Other trade-in customers simply could not grasp the concept of supply and demand. They’d come into the store with a two-year-old copy of Madden a month before the new version is about to come out and drop it on the counter like they were here to do me a huge favor.

I’d look at the computer, then inform them that their game was worth $2.50. More often than not, they would go ape-shit. “But I paid $60 for this!” they’d say. Then they’d almost always add: “COME ON.”

I’d open our used game drawer and pull out no less than 20 copies of the version of Madden that this person was attempting to trade in. “And we’ve probably got at least 30 more copies of this in the back,” I’d say.

They’d usually get the point. Some people would act like I’d insulted a child of theirs. They’d snatch their worthless copy of Madden NFL ’04 off the counter and exit the store in a huff.

Funny how games have matured as a medium, yet most of the people who play them have not.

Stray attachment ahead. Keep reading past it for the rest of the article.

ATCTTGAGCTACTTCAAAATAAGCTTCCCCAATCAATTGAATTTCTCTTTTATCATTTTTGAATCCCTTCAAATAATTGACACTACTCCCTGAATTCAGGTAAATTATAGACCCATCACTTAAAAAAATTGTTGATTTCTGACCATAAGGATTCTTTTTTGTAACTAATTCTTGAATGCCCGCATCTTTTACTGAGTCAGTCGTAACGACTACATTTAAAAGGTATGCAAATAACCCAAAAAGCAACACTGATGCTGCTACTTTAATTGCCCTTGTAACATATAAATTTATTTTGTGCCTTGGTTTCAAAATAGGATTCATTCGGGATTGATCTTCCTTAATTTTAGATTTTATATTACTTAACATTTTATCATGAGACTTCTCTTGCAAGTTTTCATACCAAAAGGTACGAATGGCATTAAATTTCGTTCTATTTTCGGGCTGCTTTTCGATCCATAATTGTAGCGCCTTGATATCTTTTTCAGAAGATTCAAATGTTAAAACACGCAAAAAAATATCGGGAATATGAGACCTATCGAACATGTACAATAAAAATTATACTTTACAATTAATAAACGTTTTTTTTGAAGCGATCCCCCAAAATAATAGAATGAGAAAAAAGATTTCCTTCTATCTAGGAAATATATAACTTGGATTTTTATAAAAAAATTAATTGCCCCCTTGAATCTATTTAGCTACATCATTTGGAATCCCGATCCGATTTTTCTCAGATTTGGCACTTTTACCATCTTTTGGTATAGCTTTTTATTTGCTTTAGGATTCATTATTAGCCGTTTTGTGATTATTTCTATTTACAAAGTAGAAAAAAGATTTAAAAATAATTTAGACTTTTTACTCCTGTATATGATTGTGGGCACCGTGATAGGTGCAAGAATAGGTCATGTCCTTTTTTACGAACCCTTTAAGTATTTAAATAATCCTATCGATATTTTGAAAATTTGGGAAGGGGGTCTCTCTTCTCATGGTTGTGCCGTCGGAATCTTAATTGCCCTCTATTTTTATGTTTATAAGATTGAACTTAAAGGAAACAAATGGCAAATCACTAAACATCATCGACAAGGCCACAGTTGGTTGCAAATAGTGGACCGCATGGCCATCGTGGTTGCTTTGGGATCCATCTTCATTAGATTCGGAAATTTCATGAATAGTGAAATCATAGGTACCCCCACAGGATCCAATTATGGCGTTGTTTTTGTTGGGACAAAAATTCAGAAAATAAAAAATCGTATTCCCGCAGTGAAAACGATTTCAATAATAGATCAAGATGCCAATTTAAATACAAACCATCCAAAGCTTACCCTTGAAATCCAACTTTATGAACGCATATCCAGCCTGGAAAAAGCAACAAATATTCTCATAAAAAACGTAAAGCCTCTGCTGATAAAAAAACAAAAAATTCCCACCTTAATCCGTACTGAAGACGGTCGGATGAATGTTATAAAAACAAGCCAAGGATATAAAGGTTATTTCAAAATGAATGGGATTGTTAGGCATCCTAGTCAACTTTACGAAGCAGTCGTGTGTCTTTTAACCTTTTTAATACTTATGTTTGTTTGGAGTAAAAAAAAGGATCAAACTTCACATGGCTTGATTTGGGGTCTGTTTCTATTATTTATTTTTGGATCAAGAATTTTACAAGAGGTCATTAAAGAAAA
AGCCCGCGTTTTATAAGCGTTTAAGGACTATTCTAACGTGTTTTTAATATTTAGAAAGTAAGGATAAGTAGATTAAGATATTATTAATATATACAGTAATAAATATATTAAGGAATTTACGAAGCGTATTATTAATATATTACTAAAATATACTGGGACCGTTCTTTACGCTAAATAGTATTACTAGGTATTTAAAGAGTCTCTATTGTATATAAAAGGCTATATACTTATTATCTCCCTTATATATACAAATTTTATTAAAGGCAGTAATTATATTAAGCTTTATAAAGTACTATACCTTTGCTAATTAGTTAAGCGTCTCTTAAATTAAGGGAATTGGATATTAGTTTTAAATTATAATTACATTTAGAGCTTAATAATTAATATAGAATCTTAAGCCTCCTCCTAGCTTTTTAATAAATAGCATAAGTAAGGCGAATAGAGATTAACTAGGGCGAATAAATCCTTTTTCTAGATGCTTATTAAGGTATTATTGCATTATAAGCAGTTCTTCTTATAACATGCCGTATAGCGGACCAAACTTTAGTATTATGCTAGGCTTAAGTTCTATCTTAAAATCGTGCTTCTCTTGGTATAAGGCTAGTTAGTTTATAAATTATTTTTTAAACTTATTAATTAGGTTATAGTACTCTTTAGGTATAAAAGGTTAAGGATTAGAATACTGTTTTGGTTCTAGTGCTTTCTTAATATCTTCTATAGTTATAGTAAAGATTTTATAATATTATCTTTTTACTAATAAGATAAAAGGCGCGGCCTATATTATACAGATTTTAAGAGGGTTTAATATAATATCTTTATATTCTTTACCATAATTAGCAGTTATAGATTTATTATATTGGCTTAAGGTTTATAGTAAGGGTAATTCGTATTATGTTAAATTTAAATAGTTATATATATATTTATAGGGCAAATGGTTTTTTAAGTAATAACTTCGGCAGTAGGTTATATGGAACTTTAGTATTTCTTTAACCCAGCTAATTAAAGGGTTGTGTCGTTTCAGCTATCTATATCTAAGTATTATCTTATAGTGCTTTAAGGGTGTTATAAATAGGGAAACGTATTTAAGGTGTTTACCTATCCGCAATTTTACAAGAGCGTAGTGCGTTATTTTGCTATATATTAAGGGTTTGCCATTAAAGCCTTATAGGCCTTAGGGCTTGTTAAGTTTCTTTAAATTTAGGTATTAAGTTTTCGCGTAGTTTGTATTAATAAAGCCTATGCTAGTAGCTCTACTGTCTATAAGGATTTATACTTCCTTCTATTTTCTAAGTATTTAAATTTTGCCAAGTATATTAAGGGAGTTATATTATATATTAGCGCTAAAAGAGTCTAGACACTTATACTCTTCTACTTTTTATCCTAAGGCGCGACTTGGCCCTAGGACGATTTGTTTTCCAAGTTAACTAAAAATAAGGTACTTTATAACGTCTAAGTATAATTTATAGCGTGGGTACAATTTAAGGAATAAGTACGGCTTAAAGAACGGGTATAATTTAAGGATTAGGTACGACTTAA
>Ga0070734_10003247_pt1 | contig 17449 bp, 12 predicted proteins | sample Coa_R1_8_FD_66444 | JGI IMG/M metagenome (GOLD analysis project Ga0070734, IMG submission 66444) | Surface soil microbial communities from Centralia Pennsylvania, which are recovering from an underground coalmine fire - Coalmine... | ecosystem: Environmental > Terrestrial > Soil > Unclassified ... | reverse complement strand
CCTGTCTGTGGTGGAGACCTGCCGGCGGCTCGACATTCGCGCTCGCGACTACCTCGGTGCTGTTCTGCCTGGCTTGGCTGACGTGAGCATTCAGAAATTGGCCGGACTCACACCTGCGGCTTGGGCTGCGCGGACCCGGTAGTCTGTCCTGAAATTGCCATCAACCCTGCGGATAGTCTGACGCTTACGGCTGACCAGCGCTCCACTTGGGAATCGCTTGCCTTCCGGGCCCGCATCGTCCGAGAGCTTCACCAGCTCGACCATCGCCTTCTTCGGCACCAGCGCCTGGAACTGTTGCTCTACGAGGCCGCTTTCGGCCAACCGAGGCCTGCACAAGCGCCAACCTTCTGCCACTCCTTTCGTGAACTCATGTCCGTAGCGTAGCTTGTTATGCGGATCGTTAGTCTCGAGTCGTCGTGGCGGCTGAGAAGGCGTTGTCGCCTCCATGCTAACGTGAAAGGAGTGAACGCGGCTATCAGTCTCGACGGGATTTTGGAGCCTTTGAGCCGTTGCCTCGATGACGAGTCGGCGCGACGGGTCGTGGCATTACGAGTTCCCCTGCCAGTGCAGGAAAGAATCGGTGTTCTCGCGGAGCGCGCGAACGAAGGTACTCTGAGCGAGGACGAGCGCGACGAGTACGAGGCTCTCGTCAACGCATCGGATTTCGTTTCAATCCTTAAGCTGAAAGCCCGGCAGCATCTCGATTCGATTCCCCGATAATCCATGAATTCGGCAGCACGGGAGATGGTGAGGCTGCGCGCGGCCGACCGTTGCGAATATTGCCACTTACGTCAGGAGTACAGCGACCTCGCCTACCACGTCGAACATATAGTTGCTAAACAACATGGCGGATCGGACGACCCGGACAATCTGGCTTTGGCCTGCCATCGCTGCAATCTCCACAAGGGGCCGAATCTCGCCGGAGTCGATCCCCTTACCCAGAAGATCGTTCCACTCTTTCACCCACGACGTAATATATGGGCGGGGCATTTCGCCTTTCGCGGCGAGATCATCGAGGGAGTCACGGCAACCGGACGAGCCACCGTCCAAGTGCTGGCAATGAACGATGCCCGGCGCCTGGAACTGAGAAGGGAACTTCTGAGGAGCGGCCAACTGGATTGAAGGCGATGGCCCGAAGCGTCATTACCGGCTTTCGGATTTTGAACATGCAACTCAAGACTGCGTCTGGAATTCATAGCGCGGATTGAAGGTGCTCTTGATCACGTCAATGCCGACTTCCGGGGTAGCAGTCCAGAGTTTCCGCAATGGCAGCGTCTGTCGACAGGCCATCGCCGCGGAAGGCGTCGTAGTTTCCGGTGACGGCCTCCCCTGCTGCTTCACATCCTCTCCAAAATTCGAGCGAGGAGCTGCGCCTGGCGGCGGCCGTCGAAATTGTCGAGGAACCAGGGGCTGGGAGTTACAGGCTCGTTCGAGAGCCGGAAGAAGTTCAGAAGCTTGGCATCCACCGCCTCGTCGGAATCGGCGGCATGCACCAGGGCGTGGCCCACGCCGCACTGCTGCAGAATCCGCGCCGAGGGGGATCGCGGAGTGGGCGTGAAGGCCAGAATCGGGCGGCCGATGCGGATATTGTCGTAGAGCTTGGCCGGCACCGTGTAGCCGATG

The more reasonable, more adult customers would stand there and accept their fate – i.e. their $2.50 credit – in silence.

Personally, I think that GameStop is a terrible place to get value for your games. Though one thing it does having going for it – or rather, it did when I worked there – is that you can always trade in any game for any current-gen platform, regardless of whether we had one copy or a hundred copies in stock at that time, and get at least a buck for it. (Assuming, of course, that it wasn’t a refurb situation.) Worst case scenario: Sure, you might only get $1 for your mint-condition copy of FIFA: Street, but that’s more than anyone else in their right mind would ever give you for it.

Ben’s story continues in parts three and four.